There may be a link between the mining activities and spread of tuberculosis in sub-Saharan Africa, researchers have said.
The study analyzed data from 44 sub-Saharan African countries, to find that the rate of mining was proportional to the country's incidence of TB.
"We have long known that the conditions on the mines - both above and below ground - are conducive to the spread of TB and HIV. But this is the first time we have used statistical techniques to accurately quantify the contribution of mining to TB," said Mark Lurie, assistant professor of medical science at Brown University.
The study attributes the high incidence of TB among miners to factors including silica dust in mines, crowded working and living conditions, and the rampant spread of HIV, which weakens the body's immune system. Several mineworkers being migrants are prone to multiple TB risk factors, putting their families back home at risk too.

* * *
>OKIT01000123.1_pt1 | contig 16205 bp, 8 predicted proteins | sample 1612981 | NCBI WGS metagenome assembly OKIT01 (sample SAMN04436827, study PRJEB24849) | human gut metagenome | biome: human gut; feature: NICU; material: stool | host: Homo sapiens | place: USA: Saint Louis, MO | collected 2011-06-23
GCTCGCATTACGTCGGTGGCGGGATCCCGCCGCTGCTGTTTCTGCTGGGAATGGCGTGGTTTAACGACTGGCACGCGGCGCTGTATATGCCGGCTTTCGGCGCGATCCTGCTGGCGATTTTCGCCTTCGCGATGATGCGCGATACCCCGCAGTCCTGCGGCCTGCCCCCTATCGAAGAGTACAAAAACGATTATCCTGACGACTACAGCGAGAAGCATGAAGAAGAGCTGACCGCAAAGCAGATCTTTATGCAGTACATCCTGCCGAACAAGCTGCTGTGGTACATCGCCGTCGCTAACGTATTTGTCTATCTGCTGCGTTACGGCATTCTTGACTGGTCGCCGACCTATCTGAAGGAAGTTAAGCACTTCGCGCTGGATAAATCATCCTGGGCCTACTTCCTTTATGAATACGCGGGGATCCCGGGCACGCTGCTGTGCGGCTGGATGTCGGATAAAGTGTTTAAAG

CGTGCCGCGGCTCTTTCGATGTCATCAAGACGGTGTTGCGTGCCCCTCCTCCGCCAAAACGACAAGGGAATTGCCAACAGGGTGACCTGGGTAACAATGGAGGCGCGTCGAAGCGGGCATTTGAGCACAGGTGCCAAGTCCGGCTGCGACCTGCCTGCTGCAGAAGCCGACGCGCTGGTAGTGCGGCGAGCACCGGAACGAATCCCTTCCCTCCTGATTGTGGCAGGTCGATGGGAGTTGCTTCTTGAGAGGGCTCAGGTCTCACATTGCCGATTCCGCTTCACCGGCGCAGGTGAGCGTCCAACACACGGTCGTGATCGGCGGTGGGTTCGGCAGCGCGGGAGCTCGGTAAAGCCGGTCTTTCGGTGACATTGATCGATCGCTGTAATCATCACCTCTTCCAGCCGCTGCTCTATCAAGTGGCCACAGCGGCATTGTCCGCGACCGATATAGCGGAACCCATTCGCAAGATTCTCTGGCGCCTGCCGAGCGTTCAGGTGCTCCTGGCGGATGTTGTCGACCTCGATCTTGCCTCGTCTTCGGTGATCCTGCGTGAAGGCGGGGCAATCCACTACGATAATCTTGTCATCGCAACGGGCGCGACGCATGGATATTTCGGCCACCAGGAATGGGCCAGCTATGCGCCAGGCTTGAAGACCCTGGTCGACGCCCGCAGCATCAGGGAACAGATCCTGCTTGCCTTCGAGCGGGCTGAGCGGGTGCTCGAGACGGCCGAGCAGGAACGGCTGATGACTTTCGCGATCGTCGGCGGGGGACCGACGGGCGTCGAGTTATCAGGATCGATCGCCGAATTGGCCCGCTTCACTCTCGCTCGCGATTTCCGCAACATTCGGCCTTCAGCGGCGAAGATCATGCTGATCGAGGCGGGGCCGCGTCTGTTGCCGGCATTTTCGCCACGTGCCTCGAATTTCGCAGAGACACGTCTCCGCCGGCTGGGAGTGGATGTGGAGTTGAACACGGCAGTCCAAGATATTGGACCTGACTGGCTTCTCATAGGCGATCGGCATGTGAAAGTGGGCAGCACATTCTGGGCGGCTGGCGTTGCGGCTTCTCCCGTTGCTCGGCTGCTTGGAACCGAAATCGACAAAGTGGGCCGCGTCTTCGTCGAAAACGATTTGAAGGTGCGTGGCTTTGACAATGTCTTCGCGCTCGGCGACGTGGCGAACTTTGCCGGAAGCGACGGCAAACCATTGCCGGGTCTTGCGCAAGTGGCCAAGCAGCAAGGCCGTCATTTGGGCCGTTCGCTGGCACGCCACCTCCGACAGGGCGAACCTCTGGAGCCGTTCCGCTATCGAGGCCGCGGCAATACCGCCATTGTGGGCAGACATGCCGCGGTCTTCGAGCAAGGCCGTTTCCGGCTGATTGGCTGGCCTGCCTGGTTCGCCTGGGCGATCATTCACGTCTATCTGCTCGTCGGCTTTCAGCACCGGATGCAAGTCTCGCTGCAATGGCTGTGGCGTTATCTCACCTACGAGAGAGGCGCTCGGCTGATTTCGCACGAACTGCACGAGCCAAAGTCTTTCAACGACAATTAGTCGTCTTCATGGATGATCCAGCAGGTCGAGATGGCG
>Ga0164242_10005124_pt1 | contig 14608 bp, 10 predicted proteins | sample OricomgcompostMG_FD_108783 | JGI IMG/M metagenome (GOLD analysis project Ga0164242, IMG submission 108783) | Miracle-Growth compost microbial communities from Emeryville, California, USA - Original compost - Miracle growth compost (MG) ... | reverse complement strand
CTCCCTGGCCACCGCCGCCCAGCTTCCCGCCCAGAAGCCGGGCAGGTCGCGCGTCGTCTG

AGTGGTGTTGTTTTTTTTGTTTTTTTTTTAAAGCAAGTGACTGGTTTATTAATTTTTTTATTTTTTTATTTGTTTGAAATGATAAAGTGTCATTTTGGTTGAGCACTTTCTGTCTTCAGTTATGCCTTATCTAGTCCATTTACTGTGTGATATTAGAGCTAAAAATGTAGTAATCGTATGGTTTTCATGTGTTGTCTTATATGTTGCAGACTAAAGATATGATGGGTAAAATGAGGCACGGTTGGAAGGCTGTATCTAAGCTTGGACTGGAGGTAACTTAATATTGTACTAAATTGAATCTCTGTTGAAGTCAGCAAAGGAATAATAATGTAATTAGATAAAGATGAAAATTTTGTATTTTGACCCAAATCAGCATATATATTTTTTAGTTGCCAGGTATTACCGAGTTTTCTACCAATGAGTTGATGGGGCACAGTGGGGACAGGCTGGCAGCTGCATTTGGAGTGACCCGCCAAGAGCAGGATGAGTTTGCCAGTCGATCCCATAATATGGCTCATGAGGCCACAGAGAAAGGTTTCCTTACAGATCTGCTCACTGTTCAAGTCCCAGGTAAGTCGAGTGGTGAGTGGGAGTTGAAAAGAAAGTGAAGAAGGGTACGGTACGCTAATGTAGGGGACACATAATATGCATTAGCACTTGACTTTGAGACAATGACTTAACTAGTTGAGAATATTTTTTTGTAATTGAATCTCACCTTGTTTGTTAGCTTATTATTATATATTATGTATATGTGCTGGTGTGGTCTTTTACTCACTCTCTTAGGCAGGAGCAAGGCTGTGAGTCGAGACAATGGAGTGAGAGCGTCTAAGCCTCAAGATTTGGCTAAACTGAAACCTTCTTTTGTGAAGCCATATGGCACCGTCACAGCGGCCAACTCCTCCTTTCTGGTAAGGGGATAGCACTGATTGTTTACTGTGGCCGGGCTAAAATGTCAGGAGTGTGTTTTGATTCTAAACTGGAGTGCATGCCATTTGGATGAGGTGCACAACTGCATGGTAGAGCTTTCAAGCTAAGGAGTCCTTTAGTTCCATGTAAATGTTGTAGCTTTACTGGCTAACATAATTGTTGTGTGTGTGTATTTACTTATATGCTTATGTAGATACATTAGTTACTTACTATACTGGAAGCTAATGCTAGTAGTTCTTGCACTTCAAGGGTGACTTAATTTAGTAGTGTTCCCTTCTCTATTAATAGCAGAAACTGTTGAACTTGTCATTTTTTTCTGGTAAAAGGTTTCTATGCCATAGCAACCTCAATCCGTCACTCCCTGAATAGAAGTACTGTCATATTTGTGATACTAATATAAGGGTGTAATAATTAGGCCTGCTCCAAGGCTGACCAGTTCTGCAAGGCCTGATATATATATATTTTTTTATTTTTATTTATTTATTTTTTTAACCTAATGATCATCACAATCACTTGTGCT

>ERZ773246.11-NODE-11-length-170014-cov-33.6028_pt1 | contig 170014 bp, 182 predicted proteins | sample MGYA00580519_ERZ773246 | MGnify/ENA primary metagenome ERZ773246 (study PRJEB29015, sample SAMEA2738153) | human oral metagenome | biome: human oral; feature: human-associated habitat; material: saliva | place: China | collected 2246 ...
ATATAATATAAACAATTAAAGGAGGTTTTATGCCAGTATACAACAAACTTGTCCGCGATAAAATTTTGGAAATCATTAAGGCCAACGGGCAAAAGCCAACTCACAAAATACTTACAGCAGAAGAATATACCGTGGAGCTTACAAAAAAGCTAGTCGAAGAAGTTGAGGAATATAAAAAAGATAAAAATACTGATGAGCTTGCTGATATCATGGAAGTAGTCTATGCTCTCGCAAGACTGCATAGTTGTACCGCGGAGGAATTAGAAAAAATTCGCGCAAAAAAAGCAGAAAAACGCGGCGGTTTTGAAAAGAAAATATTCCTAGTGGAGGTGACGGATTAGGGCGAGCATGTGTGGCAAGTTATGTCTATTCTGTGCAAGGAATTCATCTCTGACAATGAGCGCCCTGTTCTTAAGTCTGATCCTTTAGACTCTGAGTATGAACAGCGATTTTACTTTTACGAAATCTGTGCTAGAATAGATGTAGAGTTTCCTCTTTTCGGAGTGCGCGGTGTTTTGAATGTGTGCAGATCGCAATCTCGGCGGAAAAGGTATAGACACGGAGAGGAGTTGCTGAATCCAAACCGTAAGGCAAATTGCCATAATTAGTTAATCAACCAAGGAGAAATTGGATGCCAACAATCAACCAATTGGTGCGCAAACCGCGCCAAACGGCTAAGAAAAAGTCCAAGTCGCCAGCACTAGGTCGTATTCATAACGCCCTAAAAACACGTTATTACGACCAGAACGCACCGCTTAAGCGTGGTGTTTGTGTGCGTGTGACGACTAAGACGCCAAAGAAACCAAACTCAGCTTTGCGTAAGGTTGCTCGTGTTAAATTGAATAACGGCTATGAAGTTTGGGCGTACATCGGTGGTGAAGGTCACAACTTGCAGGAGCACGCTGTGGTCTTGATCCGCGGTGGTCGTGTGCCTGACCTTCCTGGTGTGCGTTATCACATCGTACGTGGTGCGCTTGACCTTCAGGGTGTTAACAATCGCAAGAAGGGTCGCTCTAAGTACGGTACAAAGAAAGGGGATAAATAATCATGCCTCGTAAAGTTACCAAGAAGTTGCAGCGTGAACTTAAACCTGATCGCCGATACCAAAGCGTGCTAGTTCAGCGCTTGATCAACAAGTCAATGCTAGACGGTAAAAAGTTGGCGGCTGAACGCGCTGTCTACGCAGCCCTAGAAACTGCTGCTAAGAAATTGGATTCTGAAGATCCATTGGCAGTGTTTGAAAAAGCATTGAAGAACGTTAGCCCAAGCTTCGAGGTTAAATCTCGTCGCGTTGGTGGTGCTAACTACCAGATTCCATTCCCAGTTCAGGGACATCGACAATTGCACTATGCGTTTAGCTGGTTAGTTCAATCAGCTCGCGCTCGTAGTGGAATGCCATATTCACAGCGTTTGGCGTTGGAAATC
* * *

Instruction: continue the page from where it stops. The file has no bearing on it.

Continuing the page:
It was long believed that the rise in TB was a result of the high rate of HIV infection, but Lurie and his colleagues discovered that HIV is only one factor contributing to the high TB rates and that mining is a significant additional factor.
TB is a contagious disease. Like the common cold, it spreads through the air. Only people who are sick with TB in their lungs are infectious. When infectious people cough, sneeze, talk or spit, they propel TB germs, known as bacilli, into the air. Infection occurs when a susceptible person inhales these bacilli.
"It is a sad irony that precious minerals and metals coveted around the world cause such great harm in their production," said Lurie.
"Our research points to the urgent need to improve the living and working conditions on African mines as an effective public health intervention."
The study is published in the American Journal of Public Health.